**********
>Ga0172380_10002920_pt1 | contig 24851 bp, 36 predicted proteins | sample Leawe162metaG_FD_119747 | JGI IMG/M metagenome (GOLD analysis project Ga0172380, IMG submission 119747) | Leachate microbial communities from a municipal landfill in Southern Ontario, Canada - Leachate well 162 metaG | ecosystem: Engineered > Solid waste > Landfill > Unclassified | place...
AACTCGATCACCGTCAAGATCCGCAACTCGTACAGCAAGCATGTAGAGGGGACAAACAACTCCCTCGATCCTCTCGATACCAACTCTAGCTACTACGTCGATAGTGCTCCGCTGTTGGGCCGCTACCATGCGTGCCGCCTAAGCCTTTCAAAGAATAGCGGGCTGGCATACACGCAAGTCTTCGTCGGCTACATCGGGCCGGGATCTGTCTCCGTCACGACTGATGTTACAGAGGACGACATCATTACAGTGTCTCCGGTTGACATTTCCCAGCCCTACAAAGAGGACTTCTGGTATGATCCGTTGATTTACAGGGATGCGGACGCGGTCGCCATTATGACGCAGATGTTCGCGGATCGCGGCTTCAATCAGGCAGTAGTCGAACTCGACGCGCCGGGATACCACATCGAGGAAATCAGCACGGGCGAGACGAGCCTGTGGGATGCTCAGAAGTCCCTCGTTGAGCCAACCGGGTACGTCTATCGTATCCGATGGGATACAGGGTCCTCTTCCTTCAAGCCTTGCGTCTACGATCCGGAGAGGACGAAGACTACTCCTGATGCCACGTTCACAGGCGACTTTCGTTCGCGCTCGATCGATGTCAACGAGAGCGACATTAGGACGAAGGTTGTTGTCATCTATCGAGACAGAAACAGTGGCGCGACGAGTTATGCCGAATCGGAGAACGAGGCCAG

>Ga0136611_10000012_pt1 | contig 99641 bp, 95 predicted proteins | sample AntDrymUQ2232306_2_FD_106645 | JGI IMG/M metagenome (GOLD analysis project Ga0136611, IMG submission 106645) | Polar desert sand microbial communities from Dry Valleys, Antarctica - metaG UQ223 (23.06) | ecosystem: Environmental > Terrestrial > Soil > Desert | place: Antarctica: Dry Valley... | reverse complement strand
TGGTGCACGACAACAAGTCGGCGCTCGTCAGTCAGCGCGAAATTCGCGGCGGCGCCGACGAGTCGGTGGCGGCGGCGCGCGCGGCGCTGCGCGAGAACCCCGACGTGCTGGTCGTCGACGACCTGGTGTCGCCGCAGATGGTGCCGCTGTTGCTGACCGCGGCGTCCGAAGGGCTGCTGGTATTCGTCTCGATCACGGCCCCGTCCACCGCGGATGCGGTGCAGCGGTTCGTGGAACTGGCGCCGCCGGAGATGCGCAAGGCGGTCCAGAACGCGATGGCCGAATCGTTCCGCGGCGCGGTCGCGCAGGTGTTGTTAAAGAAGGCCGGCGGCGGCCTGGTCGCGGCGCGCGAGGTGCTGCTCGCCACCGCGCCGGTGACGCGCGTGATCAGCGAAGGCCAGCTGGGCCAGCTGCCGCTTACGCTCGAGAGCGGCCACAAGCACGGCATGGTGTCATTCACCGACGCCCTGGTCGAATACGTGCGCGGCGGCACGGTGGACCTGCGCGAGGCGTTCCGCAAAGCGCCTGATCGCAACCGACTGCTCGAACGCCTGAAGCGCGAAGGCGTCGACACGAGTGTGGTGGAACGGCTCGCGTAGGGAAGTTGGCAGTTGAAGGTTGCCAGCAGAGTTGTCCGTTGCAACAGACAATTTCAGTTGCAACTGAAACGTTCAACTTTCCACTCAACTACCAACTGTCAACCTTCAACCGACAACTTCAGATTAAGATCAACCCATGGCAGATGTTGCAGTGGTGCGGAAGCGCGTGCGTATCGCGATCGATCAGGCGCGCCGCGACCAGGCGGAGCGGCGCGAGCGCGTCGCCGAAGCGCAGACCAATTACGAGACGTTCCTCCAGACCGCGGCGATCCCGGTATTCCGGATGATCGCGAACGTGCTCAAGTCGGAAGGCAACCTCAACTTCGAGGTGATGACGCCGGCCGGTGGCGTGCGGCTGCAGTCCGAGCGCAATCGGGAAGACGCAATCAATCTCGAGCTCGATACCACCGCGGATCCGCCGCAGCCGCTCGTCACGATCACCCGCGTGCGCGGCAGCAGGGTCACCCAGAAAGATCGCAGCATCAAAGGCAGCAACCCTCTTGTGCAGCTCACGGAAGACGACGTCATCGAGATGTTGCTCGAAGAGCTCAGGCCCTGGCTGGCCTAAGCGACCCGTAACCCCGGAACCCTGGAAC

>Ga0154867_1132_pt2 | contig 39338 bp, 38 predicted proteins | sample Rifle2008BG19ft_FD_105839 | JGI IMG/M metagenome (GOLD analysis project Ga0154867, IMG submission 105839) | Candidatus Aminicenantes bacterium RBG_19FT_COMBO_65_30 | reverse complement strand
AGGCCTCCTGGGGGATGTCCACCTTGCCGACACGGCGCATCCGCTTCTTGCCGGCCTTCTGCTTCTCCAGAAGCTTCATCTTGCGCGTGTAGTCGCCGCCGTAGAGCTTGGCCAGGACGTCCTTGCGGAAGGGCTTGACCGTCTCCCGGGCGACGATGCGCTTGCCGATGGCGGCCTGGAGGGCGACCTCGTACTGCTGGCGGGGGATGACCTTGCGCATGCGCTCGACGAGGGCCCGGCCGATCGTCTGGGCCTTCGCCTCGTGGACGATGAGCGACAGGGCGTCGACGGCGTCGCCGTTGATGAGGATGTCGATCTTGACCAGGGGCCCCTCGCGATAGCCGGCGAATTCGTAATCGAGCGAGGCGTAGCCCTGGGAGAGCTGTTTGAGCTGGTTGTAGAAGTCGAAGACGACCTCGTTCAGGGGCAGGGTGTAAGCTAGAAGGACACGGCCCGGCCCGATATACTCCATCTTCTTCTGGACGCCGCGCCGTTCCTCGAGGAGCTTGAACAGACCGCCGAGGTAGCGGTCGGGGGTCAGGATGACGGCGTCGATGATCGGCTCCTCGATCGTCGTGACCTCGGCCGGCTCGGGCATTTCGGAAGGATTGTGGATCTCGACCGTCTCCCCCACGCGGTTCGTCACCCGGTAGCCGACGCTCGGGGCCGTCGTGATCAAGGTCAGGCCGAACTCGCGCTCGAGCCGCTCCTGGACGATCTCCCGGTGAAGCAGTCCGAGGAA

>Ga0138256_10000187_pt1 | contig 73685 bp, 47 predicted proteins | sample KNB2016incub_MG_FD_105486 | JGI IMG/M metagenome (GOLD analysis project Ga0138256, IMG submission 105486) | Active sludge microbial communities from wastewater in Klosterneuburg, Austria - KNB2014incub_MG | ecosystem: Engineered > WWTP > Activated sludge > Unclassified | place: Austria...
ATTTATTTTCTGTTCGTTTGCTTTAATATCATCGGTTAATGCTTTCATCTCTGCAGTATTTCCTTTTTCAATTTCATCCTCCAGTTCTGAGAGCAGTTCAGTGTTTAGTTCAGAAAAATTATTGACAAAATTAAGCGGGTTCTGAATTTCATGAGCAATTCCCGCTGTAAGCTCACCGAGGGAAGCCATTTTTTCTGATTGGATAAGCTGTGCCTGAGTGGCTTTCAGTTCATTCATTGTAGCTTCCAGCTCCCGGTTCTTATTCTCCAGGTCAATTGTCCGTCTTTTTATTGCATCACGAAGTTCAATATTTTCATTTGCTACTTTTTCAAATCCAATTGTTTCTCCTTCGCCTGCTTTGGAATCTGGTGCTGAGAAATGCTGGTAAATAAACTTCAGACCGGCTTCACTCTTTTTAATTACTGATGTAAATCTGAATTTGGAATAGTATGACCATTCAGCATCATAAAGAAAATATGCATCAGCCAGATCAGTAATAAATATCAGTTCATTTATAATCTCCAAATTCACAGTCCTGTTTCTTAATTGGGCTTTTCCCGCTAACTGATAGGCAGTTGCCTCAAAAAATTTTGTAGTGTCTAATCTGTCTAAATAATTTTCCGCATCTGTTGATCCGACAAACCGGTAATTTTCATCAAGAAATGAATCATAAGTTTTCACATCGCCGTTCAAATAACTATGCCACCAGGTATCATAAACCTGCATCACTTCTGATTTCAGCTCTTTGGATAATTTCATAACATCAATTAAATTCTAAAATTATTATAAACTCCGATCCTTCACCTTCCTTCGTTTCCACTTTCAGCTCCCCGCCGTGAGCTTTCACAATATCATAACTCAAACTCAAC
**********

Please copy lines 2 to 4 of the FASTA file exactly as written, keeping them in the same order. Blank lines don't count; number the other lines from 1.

AACTCGATCACCGTCAAGATCCGCAACTCGTACAGCAAGCATGTAGAGGGGACAAACAACTCCCTCGATCCTCTCGATACCAACTCTAGCTACTACGTCGATAGTGCTCCGCTGTTGGGCCGCTACCATGCGTGCCGCCTAAGCCTTTCAAAGAATAGCGGGCTGGCATACACGCAAGTCTTCGTCGGCTACATCGGGCCGGGATCTGTCTCCGTCACGACTGATGTTACAGAGGACGACATCATTACAGTGTCTCCGGTTGACATTTCCCAGCCCTACAAAGAGGACTTCTGGTATGATCCGTTGATTTACAGGGATGCGGACGCGGTCGCCATTATGACGCAGATGTTCGCGGATCGCGGCTTCAATCAGGCAGTAGTCGAACTCGACGCGCCGGGATACCACATCGAGGAAATCAGCACGGGCGAGACGAGCCTGTGGGATGCTCAGAAGTCCCTCGTTGAGCCAACCGGGTACGTCTATCGTATCCGATGGGATACAGGGTCCTCTTCCTTCAAGCCTTGCGTCTACGATCCGGAGAGGACGAAGACTACTCCTGATGCCACGTTCACAGGCGACTTTCGTTCGCGCTCGATCGATGTCAACGAGAGCGACATTAGGACGAAGGTTGTTGTCATCTATCGAGACAGAAACAGTGGCGCGACGAGTTATGCCGAATCGGAGAACGAGGCCAG

>Ga0136611_10000012_pt1 | contig 99641 bp, 95 predicted proteins | sample AntDrymUQ2232306_2_FD_106645 | JGI IMG/M metagenome (GOLD analysis project Ga0136611, IMG submission 106645) | Polar desert sand microbial communities from Dry Valleys, Antarctica - metaG UQ223 (23.06) | ecosystem: Environmental > Terrestrial > Soil > Desert | place: Antarctica: Dry Valley... | reverse complement strand
TGGTGCACGACAACAAGTCGGCGCTCGTCAGTCAGCGCGAAATTCGCGGCGGCGCCGACGAGTCGGTGGCGGCGGCGCGCGCGGCGCTGCGCGAGAACCCCGACGTGCTGGTCGTCGACGACCTGGTGTCGCCGCAGATGGTGCCGCTGTTGCTGACCGCGGCGTCCGAAGGGCTGCTGGTATTCGTCTCGATCACGGCCCCGTCCACCGCGGATGCGGTGCAGCGGTTCGTGGAACTGGCGCCGCCGGAGATGCGCAAGGCGGTCCAGAACGCGATGGCCGAATCGTTCCGCGGCGCGGTCGCGCAGGTGTTGTTAAAGAAGGCCGGCGGCGGCCTGGTCGCGGCGCGCGAGGTGCTGCTCGCCACCGCGCCGGTGACGCGCGTGATCAGCGAAGGCCAGCTGGGCCAGCTGCCGCTTACGCTCGAGAGCGGCCACAAGCACGGCATGGTGTCATTCACCGACGCCCTGGTCGAATACGTGCGCGGCGGCACGGTGGACCTGCGCGAGGCGTTCCGCAAAGCGCCTGATCGCAACCGACTGCTCGAACGCCTGAAGCGCGAAGGCGTCGACACGAGTGTGGTGGAACGGCTCGCGTAGGGAAGTTGGCAGTTGAAGGTTGCCAGCAGAGTTGTCCGTTGCAACAGACAATTTCAGTTGCAACTGAAACGTTCAACTTTCCACTCAACTACCAACTGTCAACCTTCAACCGACAACTTCAGATTAAGATCAACCCATGGCAGATGTTGCAGTGGTGCGGAAGCGCGTGCGTATCGCGATCGATCAGGCGCGCCGCGACCAGGCGGAGCGGCGCGAGCGCGTCGCCGAAGCGCAGACCAATTACGAGACGTTCCTCCAGACCGCGGCGATCCCGGTATTCCGGATGATCGCGAACGTGCTCAAGTCGGAAGGCAACCTCAACTTCGAGGTGATGACGCCGGCCGGTGGCGTGCGGCTGCAGTCCGAGCGCAATCGGGAAGACGCAATCAATCTCGAGCTCGATACCACCGCGGATCCGCCGCAGCCGCTCGTCACGATCACCCGCGTGCGCGGCAGCAGGGTCACCCAGAAAGATCGCAGCATCAAAGGCAGCAACCCTCTTGTGCAGCTCACGGAAGACGACGTCATCGAGATGTTGCTCGAAGAGCTCAGGCCCTGGCTGGCCTAAGCGACCCGTAACCCCGGAACCCTGGAAC